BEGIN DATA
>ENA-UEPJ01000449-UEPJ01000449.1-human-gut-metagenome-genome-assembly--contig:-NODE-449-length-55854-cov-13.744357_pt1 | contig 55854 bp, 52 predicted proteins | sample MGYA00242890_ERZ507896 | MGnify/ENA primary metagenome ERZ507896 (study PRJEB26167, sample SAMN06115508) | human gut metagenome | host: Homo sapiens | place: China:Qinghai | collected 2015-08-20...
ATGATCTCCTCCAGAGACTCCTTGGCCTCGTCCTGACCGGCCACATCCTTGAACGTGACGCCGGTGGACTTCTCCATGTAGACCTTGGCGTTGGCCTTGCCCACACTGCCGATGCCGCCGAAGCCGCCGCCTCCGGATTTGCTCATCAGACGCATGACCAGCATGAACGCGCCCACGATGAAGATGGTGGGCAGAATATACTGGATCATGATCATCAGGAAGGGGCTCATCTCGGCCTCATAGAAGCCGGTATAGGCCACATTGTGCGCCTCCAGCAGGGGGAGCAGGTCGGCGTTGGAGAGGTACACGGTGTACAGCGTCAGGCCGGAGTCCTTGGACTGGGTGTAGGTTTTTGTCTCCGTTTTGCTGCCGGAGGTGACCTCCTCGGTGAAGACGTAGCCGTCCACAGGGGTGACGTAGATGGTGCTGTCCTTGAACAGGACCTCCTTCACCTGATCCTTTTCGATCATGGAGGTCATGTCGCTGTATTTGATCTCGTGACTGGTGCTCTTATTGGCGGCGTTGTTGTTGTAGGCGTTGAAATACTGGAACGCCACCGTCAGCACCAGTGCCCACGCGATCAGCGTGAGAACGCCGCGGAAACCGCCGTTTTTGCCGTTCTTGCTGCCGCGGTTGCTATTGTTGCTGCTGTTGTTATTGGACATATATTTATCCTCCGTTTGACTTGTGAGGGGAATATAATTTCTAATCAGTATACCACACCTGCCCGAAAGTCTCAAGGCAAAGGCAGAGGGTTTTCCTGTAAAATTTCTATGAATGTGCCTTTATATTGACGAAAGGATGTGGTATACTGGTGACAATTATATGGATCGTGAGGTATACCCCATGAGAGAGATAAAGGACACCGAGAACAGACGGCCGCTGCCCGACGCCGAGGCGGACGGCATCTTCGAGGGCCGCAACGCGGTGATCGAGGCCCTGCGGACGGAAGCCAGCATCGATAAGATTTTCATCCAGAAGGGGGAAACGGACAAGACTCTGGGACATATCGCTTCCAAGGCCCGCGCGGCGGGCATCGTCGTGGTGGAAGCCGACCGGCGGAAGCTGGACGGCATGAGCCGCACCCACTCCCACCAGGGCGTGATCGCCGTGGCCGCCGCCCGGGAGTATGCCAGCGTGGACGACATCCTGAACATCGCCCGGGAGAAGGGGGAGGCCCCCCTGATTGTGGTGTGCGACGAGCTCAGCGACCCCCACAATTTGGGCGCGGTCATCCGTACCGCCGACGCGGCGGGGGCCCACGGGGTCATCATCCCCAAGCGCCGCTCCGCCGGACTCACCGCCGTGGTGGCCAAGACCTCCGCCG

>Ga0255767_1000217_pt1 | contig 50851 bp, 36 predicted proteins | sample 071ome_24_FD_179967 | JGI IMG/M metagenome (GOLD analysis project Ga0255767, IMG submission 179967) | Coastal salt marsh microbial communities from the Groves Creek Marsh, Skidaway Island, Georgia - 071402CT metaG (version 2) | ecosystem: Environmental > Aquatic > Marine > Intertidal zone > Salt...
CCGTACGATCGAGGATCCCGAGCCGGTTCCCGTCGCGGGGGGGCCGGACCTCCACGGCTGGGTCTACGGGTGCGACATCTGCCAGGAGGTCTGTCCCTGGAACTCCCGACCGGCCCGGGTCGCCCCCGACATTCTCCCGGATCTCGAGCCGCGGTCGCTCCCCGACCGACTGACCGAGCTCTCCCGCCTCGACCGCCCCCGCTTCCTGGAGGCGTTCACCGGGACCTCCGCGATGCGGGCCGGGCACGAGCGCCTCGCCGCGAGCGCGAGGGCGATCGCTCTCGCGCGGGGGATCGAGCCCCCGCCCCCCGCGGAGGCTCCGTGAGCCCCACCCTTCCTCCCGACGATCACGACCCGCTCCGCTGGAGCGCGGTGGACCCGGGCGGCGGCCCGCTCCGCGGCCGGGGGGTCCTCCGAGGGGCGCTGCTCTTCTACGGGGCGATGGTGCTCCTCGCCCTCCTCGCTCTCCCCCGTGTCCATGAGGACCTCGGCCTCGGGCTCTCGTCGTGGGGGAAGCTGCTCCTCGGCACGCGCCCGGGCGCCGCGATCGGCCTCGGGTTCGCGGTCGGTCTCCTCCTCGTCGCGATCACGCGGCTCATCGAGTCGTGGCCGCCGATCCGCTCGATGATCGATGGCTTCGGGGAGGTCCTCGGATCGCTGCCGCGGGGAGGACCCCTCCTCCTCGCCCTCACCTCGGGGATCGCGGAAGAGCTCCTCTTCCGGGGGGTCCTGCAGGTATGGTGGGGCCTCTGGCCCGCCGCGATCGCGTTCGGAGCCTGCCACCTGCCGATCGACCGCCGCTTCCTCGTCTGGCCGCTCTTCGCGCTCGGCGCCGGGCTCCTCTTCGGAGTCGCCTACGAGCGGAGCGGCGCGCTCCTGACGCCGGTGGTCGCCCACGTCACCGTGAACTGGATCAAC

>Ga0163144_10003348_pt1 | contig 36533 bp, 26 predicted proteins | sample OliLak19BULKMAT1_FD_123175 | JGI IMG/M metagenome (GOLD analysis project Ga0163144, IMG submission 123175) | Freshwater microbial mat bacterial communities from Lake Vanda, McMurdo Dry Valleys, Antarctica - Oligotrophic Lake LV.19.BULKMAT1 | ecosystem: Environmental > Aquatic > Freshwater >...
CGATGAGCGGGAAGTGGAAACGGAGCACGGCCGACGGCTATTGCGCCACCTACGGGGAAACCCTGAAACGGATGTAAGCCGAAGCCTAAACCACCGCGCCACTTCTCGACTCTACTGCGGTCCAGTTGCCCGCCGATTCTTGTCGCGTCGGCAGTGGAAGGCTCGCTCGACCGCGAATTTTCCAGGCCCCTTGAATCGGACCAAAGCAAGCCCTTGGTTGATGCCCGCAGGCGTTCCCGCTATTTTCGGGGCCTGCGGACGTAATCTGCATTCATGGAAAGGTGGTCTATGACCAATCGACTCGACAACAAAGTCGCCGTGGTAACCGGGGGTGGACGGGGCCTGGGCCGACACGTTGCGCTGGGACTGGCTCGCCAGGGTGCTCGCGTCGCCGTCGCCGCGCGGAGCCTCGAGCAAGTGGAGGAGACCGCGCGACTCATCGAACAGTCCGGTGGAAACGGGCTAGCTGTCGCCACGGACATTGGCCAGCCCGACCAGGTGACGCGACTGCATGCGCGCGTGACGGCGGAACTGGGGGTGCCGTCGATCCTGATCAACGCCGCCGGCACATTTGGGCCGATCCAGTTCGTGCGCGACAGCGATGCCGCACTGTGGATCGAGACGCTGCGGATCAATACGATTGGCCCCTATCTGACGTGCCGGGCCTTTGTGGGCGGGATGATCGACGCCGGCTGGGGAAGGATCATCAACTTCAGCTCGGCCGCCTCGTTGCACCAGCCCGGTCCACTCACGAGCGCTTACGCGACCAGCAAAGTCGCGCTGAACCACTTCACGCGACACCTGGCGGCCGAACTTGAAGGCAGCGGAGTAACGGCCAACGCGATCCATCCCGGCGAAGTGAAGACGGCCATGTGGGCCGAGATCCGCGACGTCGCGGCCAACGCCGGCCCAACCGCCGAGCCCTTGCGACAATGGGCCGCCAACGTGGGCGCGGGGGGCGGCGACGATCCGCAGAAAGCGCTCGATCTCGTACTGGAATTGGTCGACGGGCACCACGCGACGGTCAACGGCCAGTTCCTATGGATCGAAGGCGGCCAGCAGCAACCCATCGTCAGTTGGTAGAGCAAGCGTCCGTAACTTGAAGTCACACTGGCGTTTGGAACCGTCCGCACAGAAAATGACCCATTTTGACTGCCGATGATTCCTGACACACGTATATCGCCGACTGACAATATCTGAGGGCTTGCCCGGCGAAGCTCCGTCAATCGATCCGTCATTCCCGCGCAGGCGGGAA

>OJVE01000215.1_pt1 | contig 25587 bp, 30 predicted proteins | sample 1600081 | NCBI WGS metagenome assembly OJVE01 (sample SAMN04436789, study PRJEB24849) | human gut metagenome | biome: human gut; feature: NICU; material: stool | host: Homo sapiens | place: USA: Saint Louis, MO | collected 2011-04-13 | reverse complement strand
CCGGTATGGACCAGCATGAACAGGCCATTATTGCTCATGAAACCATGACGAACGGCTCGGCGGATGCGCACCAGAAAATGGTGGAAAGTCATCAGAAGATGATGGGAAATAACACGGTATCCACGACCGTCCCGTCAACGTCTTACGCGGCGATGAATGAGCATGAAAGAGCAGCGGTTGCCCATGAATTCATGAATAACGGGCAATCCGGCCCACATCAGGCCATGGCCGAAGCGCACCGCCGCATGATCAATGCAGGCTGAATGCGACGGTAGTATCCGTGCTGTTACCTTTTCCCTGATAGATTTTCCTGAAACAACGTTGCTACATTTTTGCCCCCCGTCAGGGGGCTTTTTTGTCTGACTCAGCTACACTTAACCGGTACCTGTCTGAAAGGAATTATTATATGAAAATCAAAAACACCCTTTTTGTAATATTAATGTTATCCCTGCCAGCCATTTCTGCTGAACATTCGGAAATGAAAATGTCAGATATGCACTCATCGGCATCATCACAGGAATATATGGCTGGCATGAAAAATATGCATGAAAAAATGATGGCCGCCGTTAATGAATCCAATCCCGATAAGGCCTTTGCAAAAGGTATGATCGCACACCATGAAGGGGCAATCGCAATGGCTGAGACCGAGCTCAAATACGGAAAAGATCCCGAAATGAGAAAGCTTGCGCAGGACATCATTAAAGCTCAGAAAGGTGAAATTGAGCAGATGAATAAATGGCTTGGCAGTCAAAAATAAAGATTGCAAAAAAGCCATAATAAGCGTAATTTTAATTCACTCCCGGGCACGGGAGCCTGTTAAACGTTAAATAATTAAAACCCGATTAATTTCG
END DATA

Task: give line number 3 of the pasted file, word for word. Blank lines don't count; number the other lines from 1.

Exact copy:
>Ga0255767_1000217_pt1 | contig 50851 bp, 36 predicted proteins | sample 071ome_24_FD_179967 | JGI IMG/M metagenome (GOLD analysis project Ga0255767, IMG submission 179967) | Coastal salt marsh microbial communities from the Groves Creek Marsh, Skidaway Island, Georgia - 071402CT metaG (version 2) | ecosystem: Environmental > Aquatic > Marine > Intertidal zone > Salt...